On 13th May 2000, The Economist magazine ran a front cover that notoriously labeled Africa as 'The Hopeless Continent'.
In its eyes, Africa was a forsaken place -- ravaged by war, famine and disease.
Just a decade later, the tune had changed. In 2011 and 2012 respectively, The Economist and Time magazine released editions with resplendent displays of the 'Africa Rising' slogan. Lavish with praise and optimism, they described Africa as a continent of promise, growth and prosperity.
But as I write this, Africa's biggest oil exporters - Nigeria and Angola - are in dire straits. Due to tumbling oil prices, their economies - which are heavily dependent on oil revenues - are dangerously close to recession.
In the face of the slump in global commodity prices - gold, iron ore, copper and coffee, for example - countries like Ghana, Zambia and South Africa have been hit hard.
According to the World Bank's predictions, economic growth across sub-Saharan Africa will slow to 3% in 2016, down from 8% nearly a decade ago.
These are not good times for Africa, right?
It's funny how history repeats itself, because the pessimists and naysayers are back. And they're asking: 'Is Africa still rising?'
The answer: a resounding 'Yes!'
Actually, Africa's just getting started. And I'll give you 5 reasons why...
1) Africa's future is NOT in commodities
Africa's present commodity challenges have a silver lining. It's actually a good thing.
For decades, the continent has continued to depend on the export of commodities - especially agricultural produce and raw minerals. As a result, the economies of several countries on the continent have historically been vulnerable to global price fluctuations of crude oil, cocoa, coffee, copper, gold and diamonds.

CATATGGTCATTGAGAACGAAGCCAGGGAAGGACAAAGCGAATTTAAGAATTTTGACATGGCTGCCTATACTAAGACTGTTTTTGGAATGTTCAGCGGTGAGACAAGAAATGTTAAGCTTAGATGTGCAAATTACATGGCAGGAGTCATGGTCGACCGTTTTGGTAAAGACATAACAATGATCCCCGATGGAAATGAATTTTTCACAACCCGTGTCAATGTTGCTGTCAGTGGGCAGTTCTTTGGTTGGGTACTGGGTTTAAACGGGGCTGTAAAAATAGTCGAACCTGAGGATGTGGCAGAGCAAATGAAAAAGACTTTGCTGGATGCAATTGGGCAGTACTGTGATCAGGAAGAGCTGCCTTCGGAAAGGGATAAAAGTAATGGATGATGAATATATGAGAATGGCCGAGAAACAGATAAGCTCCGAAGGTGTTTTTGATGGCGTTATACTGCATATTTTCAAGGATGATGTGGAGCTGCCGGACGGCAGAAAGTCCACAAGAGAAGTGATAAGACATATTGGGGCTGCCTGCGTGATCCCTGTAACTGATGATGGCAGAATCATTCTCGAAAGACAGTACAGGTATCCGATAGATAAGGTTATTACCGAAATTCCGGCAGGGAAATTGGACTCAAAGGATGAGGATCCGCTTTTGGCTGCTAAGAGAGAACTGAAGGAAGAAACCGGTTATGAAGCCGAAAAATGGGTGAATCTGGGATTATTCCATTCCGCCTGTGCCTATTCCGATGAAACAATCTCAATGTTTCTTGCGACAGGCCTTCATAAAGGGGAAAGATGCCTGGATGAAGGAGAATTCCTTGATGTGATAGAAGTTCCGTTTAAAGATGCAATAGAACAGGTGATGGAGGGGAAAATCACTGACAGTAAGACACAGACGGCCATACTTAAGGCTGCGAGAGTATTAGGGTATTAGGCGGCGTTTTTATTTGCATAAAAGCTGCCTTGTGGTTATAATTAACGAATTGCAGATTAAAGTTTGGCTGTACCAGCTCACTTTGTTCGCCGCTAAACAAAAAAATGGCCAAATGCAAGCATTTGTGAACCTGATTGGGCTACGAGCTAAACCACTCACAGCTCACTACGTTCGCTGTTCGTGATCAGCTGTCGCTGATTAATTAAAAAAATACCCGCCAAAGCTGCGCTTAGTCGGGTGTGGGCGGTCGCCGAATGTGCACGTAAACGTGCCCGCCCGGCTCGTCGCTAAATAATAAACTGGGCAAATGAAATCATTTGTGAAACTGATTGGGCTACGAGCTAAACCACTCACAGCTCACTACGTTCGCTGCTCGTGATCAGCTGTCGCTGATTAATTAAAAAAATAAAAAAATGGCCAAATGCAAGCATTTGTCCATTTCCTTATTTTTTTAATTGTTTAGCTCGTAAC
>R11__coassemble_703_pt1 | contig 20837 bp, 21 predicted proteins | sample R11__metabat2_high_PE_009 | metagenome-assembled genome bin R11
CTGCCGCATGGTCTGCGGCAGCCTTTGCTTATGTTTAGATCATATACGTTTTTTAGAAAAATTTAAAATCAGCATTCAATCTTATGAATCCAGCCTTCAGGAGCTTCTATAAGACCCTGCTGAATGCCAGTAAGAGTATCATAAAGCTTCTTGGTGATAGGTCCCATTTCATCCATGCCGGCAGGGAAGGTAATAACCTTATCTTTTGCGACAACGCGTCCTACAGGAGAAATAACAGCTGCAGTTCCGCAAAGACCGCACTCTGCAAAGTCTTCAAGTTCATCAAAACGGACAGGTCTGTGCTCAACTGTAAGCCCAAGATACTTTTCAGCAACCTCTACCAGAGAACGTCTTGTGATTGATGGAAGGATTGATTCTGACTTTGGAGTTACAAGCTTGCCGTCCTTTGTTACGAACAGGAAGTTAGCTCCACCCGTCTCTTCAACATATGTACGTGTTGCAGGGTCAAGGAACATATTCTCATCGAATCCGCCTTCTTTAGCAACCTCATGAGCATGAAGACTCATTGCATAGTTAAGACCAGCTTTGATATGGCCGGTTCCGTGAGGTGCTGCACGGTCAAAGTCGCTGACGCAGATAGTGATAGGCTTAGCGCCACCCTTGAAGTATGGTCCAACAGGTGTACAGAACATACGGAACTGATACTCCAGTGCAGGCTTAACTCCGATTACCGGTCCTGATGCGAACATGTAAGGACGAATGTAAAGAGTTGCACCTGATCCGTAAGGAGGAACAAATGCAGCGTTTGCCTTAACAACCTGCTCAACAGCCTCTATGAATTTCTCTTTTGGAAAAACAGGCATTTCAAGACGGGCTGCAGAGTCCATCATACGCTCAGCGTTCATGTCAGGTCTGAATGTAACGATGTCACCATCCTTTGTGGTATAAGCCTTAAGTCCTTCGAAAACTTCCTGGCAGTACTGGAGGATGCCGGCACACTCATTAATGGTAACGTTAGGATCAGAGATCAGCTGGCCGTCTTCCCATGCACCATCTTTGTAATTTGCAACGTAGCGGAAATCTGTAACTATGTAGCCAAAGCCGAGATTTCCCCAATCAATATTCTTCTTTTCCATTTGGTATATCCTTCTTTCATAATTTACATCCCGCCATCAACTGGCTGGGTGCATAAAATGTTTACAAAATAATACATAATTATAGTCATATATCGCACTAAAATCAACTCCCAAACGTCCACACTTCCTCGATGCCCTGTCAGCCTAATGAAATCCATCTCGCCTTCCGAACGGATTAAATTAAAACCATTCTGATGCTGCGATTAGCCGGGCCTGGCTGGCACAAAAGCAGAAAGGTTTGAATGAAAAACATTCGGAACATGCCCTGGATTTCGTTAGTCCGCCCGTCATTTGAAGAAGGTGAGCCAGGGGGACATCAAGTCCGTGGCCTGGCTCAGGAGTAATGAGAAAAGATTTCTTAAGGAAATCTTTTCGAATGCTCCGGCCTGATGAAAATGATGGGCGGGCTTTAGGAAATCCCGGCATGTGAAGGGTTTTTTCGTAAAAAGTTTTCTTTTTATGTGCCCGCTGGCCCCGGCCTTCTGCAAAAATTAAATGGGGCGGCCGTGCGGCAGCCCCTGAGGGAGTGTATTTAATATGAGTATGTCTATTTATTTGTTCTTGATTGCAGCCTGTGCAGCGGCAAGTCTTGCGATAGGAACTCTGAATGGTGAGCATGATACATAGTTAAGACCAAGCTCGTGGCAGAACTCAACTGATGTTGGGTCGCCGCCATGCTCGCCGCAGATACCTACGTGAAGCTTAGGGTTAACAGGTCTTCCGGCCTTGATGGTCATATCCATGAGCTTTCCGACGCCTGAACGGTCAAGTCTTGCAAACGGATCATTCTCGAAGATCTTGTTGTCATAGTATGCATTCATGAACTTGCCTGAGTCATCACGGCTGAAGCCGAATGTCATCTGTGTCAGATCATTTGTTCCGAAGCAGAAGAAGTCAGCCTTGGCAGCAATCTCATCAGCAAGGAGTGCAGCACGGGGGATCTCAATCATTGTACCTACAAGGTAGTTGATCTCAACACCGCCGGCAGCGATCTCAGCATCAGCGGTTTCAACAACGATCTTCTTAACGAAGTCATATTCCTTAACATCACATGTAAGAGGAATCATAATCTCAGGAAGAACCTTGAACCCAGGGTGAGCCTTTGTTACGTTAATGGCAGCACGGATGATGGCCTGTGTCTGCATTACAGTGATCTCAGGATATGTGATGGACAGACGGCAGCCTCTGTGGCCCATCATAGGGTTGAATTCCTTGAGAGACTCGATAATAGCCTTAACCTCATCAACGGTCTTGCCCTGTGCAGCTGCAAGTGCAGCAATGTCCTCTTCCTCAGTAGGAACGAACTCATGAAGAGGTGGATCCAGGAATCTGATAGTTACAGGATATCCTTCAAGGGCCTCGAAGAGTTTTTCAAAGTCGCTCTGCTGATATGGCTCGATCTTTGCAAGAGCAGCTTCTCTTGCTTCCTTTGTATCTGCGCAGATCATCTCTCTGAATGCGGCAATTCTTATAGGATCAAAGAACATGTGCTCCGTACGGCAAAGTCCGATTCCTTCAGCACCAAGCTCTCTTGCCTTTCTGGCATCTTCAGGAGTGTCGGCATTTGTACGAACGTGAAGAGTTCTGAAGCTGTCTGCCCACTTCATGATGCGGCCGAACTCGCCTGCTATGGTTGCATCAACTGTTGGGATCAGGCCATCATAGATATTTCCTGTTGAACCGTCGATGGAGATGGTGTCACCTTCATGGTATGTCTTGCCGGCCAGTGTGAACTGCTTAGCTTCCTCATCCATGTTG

They say 'adversity is the mother of creativity', and Africa's savvy entrepreneurs are finding interesting paths out of the continent's commodity-dependence conundrum.
Two interesting ways they're doing this are through diversification and local value addition.
Take Good African Coffee, for example - a local business that works with coffee farmers in Uganda to grow, roast and export finished coffee products to retailers in Europe. Rather than export raw coffee beans, like Uganda has been doing for decades, the country and its coffee growers now earn more revenue by having a larger footprint in the coffee value chain.
As changes like this spread across the continent, the Africa's future will be much more resilient in the face of commodity price shocks.
2) A fast growing domestic market
Over the next 30 years, Africa will have the fastest growing population in the world. Its population is projected to reach 2.4 billion by 2050 -- double its current size, and a quarter of the world's estimated population by 2050.
It's not just the size of Africa's current and future population that should interest you; but its composition. An overwhelming proportion of Africans (more than 60 percent) are below the age of 30. In a future of aging populations in the developed world, Africa's youthful population will be a growth engine for the global economy in the coming decades.